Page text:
Microsoft will license the source code for its Windows server software to avoid being fined €2 million a day by the EC.
The decision will fully address "any doubts" the Commission has that the software giant had not yet fully complied with its anti-trust ruling, Microsoft said.
But while some have called the decision as an unprecedented victory and evidence of the EC's effective approach, rival companies have claimed the announcement is nothing but a ploy that will see the argument stretch on still further, with Microsoft retaining an unhealthy level of control in the market.
Last year, the Commission threatened to hit Microsoft with the hefty fine unless it complies with its March 2004 anti-trust decision.
As part of that decision, Microsoft was ordered to licence the communications protocols for its workgroup server software so other vendors can develop products that inter-operate smoothly with Windows.
On Wednesday, the Commission said in a statement that it would carefully study the Microsoft announcement, once it had received the full details.
Microsoft general counsel Brad Smith said that he believed the company was already in compliance by offering around 12,000 pages of documentation and 500 free hours of technical support. But the company is prepared to go a "substantial step" further and offer access to the source code so that developers could answer any questions they had by looking at the code. "The source code is the ultimate documentation," he said.
In December, the Commission issued a fresh set of complaints against Microsoft for failing to comply with the part of the inter-operability ruling, saying the documentation the company had provided was "fundamentally flawed" and would not allow developers to create products that could successfully inter-operate with Microsoft's server software.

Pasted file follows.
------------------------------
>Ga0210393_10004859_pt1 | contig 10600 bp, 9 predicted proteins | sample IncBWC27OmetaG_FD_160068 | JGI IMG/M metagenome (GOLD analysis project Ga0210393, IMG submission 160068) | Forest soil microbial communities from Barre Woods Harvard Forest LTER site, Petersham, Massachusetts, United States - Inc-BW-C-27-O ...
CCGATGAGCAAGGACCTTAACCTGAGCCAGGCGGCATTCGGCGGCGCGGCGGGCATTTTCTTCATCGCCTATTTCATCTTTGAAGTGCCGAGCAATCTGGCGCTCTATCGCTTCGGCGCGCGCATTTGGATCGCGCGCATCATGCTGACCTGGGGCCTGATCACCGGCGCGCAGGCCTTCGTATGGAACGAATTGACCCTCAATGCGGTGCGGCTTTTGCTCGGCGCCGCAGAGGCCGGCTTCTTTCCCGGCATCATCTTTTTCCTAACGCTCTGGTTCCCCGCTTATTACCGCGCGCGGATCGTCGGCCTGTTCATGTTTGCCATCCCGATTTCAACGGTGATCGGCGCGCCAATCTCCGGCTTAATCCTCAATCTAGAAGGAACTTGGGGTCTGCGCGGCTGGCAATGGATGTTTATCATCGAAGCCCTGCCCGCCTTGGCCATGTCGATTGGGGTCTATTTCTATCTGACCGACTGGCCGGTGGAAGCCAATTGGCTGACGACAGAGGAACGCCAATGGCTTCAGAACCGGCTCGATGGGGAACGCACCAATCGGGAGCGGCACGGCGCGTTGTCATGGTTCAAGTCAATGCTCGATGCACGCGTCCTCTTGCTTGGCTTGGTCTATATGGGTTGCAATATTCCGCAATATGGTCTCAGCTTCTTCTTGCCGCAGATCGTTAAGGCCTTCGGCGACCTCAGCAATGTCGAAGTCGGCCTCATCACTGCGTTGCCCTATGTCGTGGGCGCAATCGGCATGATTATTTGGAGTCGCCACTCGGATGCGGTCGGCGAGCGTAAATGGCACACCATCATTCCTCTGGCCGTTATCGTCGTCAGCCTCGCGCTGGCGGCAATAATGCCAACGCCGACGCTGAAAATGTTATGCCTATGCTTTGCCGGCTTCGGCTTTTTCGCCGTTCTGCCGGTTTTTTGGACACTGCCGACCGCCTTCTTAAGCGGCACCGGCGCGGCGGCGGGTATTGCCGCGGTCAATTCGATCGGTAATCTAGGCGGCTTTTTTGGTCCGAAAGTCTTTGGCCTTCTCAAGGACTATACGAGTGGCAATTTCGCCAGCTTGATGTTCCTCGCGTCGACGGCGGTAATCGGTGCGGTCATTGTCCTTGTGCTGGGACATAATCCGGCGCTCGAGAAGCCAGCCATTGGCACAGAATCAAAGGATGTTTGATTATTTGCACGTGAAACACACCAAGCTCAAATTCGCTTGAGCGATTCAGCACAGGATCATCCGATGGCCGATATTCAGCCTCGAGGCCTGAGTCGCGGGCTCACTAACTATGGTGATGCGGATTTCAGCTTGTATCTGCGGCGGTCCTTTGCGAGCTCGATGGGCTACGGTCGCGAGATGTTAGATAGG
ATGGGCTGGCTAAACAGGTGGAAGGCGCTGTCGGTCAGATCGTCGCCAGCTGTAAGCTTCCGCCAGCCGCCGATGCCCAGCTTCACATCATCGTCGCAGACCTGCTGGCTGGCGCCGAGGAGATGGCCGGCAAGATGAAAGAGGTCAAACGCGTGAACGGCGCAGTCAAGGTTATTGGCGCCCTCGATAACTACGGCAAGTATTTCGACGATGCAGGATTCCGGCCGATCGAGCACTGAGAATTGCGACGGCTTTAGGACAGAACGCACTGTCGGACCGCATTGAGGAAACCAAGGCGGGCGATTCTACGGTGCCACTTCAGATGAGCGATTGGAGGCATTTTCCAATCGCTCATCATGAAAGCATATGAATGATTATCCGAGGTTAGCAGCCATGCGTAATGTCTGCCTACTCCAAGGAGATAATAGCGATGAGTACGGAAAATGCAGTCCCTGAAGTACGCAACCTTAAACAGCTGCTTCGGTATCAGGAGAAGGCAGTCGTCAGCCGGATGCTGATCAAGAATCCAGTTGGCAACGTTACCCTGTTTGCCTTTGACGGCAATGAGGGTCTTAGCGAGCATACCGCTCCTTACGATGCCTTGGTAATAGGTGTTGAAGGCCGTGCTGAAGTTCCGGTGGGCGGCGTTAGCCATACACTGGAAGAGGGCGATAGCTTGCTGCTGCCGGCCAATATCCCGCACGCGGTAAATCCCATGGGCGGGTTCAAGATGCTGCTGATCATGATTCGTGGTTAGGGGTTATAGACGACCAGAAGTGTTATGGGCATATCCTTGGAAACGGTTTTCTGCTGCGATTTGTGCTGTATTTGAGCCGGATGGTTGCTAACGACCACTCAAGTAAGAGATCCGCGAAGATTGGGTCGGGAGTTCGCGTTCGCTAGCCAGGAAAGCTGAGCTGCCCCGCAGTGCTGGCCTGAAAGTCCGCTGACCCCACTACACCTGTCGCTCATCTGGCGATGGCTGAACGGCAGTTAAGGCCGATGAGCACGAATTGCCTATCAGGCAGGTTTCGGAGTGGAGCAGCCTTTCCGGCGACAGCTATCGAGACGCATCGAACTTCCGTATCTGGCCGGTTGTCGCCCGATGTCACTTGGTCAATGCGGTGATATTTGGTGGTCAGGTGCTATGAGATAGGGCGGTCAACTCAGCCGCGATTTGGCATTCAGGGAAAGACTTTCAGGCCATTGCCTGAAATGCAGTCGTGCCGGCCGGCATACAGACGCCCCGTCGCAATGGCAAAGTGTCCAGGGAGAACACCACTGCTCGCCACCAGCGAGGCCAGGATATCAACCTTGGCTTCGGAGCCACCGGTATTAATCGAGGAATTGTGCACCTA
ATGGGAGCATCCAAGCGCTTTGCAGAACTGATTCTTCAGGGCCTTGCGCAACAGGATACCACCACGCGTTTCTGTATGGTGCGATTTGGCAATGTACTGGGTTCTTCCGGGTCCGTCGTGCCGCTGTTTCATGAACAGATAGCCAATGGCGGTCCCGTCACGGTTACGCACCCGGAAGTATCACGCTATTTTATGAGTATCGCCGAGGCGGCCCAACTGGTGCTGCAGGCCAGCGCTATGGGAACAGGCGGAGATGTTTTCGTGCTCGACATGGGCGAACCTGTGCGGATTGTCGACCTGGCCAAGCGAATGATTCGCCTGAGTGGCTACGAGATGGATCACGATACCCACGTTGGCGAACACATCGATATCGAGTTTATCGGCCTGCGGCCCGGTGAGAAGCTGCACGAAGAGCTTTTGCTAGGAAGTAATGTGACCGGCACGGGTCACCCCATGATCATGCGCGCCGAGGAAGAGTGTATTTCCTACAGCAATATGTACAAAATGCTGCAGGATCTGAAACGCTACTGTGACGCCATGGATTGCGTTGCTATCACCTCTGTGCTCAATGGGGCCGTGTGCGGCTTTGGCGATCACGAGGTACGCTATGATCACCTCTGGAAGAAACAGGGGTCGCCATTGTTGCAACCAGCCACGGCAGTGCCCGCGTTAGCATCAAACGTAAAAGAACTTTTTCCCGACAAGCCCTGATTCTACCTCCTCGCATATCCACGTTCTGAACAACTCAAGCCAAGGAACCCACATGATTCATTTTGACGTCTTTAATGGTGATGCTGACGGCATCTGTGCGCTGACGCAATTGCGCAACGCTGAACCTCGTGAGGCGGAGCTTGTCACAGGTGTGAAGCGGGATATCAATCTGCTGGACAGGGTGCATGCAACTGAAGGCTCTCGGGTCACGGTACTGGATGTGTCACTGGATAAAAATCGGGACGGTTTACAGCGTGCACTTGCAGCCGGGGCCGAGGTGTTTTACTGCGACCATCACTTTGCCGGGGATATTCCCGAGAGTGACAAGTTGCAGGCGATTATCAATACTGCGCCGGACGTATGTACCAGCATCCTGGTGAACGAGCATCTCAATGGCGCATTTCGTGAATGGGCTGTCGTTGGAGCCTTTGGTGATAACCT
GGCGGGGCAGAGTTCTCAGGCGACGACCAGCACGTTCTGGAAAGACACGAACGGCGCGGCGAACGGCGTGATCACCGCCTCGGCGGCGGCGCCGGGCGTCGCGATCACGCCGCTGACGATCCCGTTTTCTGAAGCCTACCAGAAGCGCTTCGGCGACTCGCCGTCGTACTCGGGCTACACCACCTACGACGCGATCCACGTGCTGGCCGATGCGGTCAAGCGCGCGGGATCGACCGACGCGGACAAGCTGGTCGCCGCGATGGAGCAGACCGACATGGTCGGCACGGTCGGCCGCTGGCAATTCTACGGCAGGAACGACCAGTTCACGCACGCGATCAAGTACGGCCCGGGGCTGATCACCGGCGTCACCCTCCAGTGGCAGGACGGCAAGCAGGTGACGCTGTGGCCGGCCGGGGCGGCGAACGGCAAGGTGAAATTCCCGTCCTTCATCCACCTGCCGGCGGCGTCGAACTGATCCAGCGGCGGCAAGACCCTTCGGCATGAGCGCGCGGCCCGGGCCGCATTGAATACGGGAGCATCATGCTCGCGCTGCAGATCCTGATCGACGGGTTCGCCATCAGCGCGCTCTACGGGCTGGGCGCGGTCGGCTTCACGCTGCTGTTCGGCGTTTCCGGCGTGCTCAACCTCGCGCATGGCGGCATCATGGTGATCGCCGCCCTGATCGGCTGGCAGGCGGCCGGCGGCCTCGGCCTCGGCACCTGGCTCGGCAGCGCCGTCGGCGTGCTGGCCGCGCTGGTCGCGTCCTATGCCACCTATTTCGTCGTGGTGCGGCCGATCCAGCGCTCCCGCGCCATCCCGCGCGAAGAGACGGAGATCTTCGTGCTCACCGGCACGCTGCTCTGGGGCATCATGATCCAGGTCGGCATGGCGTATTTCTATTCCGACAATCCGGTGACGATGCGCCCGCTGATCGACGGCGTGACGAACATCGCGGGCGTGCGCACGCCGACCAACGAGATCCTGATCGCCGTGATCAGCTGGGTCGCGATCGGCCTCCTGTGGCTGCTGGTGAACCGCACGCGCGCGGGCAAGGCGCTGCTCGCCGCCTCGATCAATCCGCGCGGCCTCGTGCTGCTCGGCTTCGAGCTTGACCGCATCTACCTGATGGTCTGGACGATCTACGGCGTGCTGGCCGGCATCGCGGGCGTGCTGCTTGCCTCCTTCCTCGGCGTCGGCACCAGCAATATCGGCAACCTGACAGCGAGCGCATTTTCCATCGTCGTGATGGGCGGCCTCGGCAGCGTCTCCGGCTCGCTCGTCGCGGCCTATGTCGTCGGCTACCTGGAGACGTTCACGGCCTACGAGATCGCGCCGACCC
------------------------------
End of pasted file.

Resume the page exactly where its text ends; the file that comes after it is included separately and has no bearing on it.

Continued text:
However, Smith disputed the conclusions of the independent trustee - computer science expert Neil Bartlett - on which the Commission based its decision to issue a new set of complaints. He picked on a specific Bartlett comment that developers would not be able to develop new products in four days using the documentation. Smith's counter-argument was that Microsoft's own engineers would not be able to do it in so short a time either.
The Commission will continue to review the cost of the existing licensing agreements. The source code would be provided to licensees at no additional cost, Microsoft said.
Carlo Piana, a lawyer who represents the Free Software Foundation Europe (FSFE), said it was "unprecedented" for Microsoft to be prepared to give away its "crown jewels" in the form of the source code.
"This shows that Microsoft is more scared of free software than proprietary developers," he said. Piana stressed that the offer of the source code was "useless" to free software developers unless it was offered under GPL terms.
Groups like FSFE and Samba team have complained that Microsoft, by refusing to offer access to the communications protocols under GPL terms, is imposing conditions that would prevent them developing competing products in the spirit of free software.
Piana added that it showed that the Commission's measures were "very effective" and were having a far greater impact on the company than similar steps taken by the US anti-trust authorities against Microsoft.
However, Thomas Vinje, a lawyer working for firms backing the Commission's action including IBM, Oracle and Red Hat called Microsoft's offer a "ploy" that does not address the Commission's concerns on inter-operability.
Developers would have to look through source code to find the proverbial needle in a haystack, he said. He predicted that the Commission would see through what the company was doing and proceed with the procedure to impose a fine. "It's an attempt to delay and avoid compliance with the ruling," he said.